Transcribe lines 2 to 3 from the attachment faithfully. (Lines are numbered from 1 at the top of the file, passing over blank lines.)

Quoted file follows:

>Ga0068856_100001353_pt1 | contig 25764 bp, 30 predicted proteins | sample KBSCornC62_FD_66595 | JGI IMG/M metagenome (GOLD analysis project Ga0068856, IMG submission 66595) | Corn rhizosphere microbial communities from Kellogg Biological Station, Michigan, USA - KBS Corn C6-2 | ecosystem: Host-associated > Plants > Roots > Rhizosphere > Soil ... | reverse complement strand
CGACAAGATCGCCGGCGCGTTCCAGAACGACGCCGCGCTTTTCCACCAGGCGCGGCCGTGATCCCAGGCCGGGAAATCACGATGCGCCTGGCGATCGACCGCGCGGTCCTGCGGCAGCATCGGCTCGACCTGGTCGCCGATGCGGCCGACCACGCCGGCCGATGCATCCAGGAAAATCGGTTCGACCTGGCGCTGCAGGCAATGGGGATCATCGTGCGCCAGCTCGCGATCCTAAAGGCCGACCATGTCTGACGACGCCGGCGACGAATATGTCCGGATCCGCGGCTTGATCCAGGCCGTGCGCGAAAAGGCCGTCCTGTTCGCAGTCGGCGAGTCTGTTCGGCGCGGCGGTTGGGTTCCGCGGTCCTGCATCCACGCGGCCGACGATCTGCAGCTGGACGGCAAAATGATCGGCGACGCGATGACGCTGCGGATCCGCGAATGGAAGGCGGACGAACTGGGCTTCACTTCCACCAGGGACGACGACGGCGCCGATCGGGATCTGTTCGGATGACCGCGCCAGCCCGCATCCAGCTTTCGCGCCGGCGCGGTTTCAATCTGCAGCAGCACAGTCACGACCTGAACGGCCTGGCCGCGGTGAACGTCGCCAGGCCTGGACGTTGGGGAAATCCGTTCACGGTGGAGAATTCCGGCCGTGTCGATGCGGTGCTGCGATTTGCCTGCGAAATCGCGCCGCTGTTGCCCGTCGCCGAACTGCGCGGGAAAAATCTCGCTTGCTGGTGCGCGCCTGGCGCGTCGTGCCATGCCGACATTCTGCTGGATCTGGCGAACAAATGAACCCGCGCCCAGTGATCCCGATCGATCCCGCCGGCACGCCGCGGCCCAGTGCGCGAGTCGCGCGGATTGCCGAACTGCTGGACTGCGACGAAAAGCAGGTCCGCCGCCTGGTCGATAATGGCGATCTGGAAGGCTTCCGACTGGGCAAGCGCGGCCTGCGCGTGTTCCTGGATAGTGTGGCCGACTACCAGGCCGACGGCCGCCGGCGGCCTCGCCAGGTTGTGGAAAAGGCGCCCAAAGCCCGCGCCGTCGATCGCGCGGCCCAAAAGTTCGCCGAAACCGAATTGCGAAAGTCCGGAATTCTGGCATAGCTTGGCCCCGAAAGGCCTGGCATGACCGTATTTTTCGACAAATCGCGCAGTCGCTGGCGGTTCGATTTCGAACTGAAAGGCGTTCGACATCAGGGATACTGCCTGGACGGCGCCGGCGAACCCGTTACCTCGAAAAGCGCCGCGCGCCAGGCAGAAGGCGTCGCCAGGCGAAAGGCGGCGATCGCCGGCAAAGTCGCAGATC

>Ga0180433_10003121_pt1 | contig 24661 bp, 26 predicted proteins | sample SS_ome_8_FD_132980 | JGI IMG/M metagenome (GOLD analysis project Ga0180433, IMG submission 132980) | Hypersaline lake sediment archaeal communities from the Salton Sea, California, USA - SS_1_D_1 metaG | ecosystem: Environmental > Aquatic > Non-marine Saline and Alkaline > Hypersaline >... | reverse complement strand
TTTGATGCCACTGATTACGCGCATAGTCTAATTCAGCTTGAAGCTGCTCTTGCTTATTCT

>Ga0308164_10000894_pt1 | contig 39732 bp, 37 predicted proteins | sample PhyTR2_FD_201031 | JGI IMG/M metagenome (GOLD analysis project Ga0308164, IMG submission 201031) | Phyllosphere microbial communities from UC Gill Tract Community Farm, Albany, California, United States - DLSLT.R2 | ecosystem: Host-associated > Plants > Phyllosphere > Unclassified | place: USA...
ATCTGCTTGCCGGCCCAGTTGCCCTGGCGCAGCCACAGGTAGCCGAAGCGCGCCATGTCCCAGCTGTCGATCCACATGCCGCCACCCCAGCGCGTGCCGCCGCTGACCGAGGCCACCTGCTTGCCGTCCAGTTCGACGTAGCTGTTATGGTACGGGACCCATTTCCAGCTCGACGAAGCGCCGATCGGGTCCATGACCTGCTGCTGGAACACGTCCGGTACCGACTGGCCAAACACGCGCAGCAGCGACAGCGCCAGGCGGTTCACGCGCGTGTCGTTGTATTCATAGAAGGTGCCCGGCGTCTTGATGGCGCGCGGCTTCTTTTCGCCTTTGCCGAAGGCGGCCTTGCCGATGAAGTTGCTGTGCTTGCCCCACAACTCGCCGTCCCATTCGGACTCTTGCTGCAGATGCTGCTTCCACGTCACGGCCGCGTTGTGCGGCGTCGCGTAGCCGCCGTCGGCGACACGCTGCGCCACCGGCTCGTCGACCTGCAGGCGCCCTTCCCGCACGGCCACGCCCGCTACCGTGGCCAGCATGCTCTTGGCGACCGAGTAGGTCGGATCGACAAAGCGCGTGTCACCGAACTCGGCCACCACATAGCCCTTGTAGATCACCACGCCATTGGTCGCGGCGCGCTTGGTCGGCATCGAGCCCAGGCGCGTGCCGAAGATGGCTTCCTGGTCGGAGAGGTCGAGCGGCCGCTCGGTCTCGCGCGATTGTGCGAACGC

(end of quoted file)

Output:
CGACAAGATCGCCGGCGCGTTCCAGAACGACGCCGCGCTTTTCCACCAGGCGCGGCCGTGATCCCAGGCCGGGAAATCACGATGCGCCTGGCGATCGACCGCGCGGTCCTGCGGCAGCATCGGCTCGACCTGGTCGCCGATGCGGCCGACCACGCCGGCCGATGCATCCAGGAAAATCGGTTCGACCTGGCGCTGCAGGCAATGGGGATCATCGTGCGCCAGCTCGCGATCCTAAAGGCCGACCATGTCTGACGACGCCGGCGACGAATATGTCCGGATCCGCGGCTTGATCCAGGCCGTGCGCGAAAAGGCCGTCCTGTTCGCAGTCGGCGAGTCTGTTCGGCGCGGCGGTTGGGTTCCGCGGTCCTGCATCCACGCGGCCGACGATCTGCAGCTGGACGGCAAAATGATCGGCGACGCGATGACGCTGCGGATCCGCGAATGGAAGGCGGACGAACTGGGCTTCACTTCCACCAGGGACGACGACGGCGCCGATCGGGATCTGTTCGGATGACCGCGCCAGCCCGCATCCAGCTTTCGCGCCGGCGCGGTTTCAATCTGCAGCAGCACAGTCACGACCTGAACGGCCTGGCCGCGGTGAACGTCGCCAGGCCTGGACGTTGGGGAAATCCGTTCACGGTGGAGAATTCCGGCCGTGTCGATGCGGTGCTGCGATTTGCCTGCGAAATCGCGCCGCTGTTGCCCGTCGCCGAACTGCGCGGGAAAAATCTCGCTTGCTGGTGCGCGCCTGGCGCGTCGTGCCATGCCGACATTCTGCTGGATCTGGCGAACAAATGAACCCGCGCCCAGTGATCCCGATCGATCCCGCCGGCACGCCGCGGCCCAGTGCGCGAGTCGCGCGGATTGCCGAACTGCTGGACTGCGACGAAAAGCAGGTCCGCCGCCTGGTCGATAATGGCGATCTGGAAGGCTTCCGACTGGGCAAGCGCGGCCTGCGCGTGTTCCTGGATAGTGTGGCCGACTACCAGGCCGACGGCCGCCGGCGGCCTCGCCAGGTTGTGGAAAAGGCGCCCAAAGCCCGCGCCGTCGATCGCGCGGCCCAAAAGTTCGCCGAAACCGAATTGCGAAAGTCCGGAATTCTGGCATAGCTTGGCCCCGAAAGGCCTGGCATGACCGTATTTTTCGACAAATCGCGCAGTCGCTGGCGGTTCGATTTCGAACTGAAAGGCGTTCGACATCAGGGATACTGCCTGGACGGCGCCGGCGAACCCGTTACCTCGAAAAGCGCCGCGCGCCAGGCAGAAGGCGTCGCCAGGCGAAAGGCGGCGATCGCCGGCAAAGTCGCAGATC

>Ga0180433_10003121_pt1 | contig 24661 bp, 26 predicted proteins | sample SS_ome_8_FD_132980 | JGI IMG/M metagenome (GOLD analysis project Ga0180433, IMG submission 132980) | Hypersaline lake sediment archaeal communities from the Salton Sea, California, USA - SS_1_D_1 metaG | ecosystem: Environmental > Aquatic > Non-marine Saline and Alkaline > Hypersaline >... | reverse complement strand